Saturday, December 29, 2007
Thursday, December 27, 2007
Witches were feared for their ability to affect natural phenomena. For people whose lives were staked upon whether crops would fail or succeed, the elements were a fearsome unknown. A cold snap could kill the harvest, or too much or too little rain. If power to affect these elements was in the hands of malevolent neighbors, who were assisted by the devil, well, they were to be hated. And executed.
In The Witch's Trinity, townspeople whose village has been famine-struck look about themselves wildly to find who has kept the fields barren. And thus the witch hunt begins.
Image is from Witchcraft in Europe 1100-1700 by Alan C. Kors and Peter Edwards
Going through some old paperwork tonight, I found a draft copy of my first novel with a completely different title on it—a name I had forgotten. You see, various attempts to position it as more of a mystery or less of a mystery had me and a former agent trying on different names. I don’t believe it ever went to an editor under the title “The Blood-Soaked Bonnet” (the title page I just unearthed), but it was submitted under “The China Silk Murders.” The book at that point had plot points surrounding a scrap of silk found clenched in one of the murdered women’s hands. My original title for the novel had been “Ill Fame,” and it was published earlier this year under the much-better expansion, “Woman of Ill Fame.”
Similarly, The Witch’s Trinity was named Hexe (the German word for witch). I loved this title and thought it could really lend itself to some gorgeous cover art. I was ultimately won over by arguments against this title (hard to pronounce! confusing!) and am pleased with what went to press. I’ve seen online reviews poke fun at it and say it is not a serious-enough title, but I like the fact that it makes more sense once you’ve read the book.
And let’s not even talk about my unpublished young adult novel that has had five titles…
Thursday, December 13, 2007
Welcome to any of you coming to this blog from across the big pond. My intent here is to continue to post witchcraft-related content for those who are interested in learning more. It's tough, though, during the holiday season, which for us stateside began in November with Thanksgiving.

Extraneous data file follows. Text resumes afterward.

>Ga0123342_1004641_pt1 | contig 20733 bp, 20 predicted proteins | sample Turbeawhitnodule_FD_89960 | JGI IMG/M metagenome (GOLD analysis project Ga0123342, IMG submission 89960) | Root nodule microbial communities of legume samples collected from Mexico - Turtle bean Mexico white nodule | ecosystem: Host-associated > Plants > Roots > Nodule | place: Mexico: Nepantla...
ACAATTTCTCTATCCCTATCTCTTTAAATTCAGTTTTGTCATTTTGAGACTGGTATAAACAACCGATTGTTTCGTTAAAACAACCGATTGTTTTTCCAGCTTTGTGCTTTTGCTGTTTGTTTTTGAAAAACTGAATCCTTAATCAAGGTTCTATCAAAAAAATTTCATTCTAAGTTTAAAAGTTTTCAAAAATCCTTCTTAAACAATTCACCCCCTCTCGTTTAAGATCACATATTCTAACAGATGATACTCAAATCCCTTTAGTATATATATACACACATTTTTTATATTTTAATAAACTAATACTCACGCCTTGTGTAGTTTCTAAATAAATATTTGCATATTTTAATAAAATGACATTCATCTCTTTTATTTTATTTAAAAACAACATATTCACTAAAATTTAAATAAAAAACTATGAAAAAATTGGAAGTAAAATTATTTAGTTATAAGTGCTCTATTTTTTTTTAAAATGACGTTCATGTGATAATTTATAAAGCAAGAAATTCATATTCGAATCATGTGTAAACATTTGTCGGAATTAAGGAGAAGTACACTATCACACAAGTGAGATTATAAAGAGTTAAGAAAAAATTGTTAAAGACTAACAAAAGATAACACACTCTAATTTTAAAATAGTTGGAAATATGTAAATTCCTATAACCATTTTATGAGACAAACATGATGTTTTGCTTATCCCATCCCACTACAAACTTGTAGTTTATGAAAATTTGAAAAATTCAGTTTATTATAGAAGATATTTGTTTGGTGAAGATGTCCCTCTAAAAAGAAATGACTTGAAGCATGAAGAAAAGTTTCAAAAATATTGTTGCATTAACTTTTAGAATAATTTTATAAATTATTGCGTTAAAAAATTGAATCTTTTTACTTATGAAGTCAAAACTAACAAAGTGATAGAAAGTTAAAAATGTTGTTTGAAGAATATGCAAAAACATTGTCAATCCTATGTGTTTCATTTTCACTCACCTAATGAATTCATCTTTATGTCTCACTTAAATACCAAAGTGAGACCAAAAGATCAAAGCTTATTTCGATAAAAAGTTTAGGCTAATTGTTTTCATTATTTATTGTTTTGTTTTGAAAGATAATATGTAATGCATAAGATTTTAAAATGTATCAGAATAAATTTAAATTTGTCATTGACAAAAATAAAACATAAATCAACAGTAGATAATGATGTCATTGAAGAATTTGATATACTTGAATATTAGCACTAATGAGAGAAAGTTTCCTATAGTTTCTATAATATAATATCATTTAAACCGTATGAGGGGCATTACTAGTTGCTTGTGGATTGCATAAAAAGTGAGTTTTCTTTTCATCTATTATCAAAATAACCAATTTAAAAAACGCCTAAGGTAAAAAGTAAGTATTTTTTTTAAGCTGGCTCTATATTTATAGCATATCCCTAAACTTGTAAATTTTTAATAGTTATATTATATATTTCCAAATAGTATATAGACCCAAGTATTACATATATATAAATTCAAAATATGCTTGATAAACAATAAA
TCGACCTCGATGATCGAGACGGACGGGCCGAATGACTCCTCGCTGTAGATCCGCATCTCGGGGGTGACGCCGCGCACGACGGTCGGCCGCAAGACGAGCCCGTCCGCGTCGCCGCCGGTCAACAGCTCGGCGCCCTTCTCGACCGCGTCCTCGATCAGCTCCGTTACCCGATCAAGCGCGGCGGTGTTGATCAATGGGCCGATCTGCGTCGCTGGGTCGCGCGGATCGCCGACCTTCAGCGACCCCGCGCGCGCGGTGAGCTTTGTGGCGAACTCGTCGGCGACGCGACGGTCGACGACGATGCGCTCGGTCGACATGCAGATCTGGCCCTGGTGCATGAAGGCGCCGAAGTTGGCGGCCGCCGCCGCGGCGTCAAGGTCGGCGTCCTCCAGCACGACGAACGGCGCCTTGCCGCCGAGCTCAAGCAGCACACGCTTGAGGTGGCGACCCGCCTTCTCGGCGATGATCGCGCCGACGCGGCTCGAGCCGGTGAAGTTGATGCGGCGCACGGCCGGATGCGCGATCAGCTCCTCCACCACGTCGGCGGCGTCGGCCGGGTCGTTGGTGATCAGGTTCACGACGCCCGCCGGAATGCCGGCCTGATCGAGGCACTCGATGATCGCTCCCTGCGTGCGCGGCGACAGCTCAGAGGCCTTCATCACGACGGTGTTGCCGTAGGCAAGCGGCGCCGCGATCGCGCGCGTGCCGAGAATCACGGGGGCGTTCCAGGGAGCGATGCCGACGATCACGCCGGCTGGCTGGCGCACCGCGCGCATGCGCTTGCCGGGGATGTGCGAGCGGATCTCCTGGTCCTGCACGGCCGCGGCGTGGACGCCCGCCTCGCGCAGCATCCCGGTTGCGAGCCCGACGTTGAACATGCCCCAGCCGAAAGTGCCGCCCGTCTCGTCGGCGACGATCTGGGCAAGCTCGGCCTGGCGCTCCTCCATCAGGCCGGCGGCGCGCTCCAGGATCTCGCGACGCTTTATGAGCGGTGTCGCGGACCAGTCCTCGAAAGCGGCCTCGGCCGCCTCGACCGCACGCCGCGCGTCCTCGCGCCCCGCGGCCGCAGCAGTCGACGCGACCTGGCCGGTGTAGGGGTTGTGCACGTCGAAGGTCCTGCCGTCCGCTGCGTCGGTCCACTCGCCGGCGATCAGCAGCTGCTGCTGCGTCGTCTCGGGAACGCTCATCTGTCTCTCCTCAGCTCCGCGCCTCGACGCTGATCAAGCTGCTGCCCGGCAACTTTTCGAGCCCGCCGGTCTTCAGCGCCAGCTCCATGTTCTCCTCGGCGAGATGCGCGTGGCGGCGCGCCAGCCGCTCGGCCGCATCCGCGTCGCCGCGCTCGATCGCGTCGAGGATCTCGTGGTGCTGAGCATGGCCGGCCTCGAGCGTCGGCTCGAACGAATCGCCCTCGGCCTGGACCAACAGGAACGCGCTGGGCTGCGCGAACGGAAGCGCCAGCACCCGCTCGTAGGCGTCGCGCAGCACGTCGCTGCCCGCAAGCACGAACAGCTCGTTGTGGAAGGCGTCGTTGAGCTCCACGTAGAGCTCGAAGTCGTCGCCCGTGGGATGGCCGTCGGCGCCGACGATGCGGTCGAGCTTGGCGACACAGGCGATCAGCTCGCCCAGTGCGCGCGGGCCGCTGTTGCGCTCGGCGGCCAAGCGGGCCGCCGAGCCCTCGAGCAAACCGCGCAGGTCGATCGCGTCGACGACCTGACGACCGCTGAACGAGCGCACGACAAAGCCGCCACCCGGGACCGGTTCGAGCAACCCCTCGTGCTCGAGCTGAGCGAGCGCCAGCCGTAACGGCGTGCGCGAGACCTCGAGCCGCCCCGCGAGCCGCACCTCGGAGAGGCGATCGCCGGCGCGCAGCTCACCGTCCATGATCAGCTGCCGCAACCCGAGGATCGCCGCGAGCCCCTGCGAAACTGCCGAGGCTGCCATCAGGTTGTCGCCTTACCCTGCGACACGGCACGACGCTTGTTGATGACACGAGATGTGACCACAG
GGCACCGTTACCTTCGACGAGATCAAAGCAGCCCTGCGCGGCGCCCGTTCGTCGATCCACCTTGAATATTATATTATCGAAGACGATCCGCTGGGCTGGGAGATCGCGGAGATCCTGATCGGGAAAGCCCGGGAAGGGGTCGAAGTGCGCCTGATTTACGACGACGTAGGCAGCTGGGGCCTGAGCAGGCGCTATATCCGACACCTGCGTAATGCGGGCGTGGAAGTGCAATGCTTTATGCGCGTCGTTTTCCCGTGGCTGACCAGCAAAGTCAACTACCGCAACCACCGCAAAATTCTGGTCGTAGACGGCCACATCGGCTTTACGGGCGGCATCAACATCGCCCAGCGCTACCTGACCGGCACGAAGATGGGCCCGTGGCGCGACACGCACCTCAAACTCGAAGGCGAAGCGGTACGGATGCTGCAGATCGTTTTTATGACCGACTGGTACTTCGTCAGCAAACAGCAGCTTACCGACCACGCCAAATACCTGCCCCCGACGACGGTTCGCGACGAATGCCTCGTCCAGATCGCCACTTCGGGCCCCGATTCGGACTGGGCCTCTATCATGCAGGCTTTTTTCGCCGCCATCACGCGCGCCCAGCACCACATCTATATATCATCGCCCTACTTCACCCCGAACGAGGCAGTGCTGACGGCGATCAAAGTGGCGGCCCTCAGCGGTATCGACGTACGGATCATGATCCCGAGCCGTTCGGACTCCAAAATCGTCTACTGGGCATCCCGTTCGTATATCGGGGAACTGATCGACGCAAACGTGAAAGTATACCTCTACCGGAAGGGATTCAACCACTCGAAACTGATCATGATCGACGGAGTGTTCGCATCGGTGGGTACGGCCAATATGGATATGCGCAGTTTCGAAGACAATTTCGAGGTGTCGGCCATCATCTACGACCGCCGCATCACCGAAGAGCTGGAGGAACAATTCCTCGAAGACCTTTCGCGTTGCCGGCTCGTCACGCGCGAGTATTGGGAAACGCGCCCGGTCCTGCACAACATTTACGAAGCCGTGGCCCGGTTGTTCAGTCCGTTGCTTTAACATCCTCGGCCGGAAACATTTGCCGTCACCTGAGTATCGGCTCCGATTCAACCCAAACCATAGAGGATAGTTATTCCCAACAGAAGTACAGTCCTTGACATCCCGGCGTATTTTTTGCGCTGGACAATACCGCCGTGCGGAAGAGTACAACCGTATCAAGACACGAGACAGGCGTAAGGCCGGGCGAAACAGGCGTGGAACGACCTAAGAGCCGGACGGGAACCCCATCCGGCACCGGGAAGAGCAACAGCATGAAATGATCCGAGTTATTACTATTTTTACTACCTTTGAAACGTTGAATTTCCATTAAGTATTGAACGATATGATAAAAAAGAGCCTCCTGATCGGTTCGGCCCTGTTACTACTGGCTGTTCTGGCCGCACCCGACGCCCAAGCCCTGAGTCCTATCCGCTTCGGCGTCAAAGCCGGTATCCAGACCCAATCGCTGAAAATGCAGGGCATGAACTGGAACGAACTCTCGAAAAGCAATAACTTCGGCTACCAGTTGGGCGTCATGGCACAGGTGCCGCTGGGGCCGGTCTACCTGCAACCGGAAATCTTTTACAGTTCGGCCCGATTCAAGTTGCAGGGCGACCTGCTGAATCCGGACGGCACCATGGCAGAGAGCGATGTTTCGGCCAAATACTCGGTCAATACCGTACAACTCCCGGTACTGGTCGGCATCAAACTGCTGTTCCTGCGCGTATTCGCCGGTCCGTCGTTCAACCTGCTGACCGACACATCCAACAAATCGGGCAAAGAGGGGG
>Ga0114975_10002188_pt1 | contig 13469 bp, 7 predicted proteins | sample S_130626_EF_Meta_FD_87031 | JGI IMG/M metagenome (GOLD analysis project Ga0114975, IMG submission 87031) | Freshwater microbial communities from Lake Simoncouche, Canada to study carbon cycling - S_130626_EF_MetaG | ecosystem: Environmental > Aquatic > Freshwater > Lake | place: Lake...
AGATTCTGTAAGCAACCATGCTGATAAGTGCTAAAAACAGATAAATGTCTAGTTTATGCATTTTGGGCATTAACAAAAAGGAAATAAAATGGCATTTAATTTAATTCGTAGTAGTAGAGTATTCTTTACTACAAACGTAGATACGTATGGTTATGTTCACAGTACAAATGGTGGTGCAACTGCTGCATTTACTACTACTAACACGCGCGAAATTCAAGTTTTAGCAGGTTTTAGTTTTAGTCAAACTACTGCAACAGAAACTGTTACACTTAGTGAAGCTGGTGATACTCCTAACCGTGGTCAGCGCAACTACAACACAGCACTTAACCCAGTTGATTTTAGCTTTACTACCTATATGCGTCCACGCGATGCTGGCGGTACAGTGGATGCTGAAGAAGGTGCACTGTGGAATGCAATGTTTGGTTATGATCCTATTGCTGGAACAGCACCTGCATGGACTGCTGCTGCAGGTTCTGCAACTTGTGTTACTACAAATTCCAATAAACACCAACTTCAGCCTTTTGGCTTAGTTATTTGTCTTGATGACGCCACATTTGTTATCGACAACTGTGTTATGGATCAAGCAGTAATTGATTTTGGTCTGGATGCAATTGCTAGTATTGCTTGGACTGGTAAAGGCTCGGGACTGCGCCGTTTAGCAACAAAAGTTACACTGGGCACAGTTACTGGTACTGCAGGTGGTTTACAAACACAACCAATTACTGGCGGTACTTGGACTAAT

During readings, people often ask me how the witch craze finally drew to a close. After all, why stop after four hundred years of persecution? That's got a lot of momentum.
There are many, interconnected and complex reasons for the witch craze coming to an end. One, that I'll quickly explore here, is the fact that they simply ran out of women. Literally, in a few cases: there were two German towns that were left with one woman each.
Can you imagine being that one woman?
In a more general sense, though, the villages and cities ran out of women who were stereotypically able to fulfill the role of witch. These would be women outside of society somehow: whether poverty-stricken, displaying mental health issues, or perhaps just outside the bounds of what was "normal" for a woman at this time--marrying and producing offspring. These women were easy to capture, interrogate and execute.
But when all those women are gone and the roving accusatorial eye then rested on women who were not the typical witchlike woman... women important to their society, who were married, linked with upright men of the community... well, then it became a little more unsettling. Instead of a self-righteous certainty that your village has executed a witch, you begin to be a little worried that she was actually innocent.
In Salem, Massachusetts, the witch hunts came to a fairly abrupt halt when the governor's own wife was accused.
There were of course many other facets to the closure of witchcraft (which actually is not a solidly-closed door--please see my previous post about the agonizing tragedy of young children in Africa facing accusations of witchcraft today) and I will touch on those in later posts.
Thanks for checking in!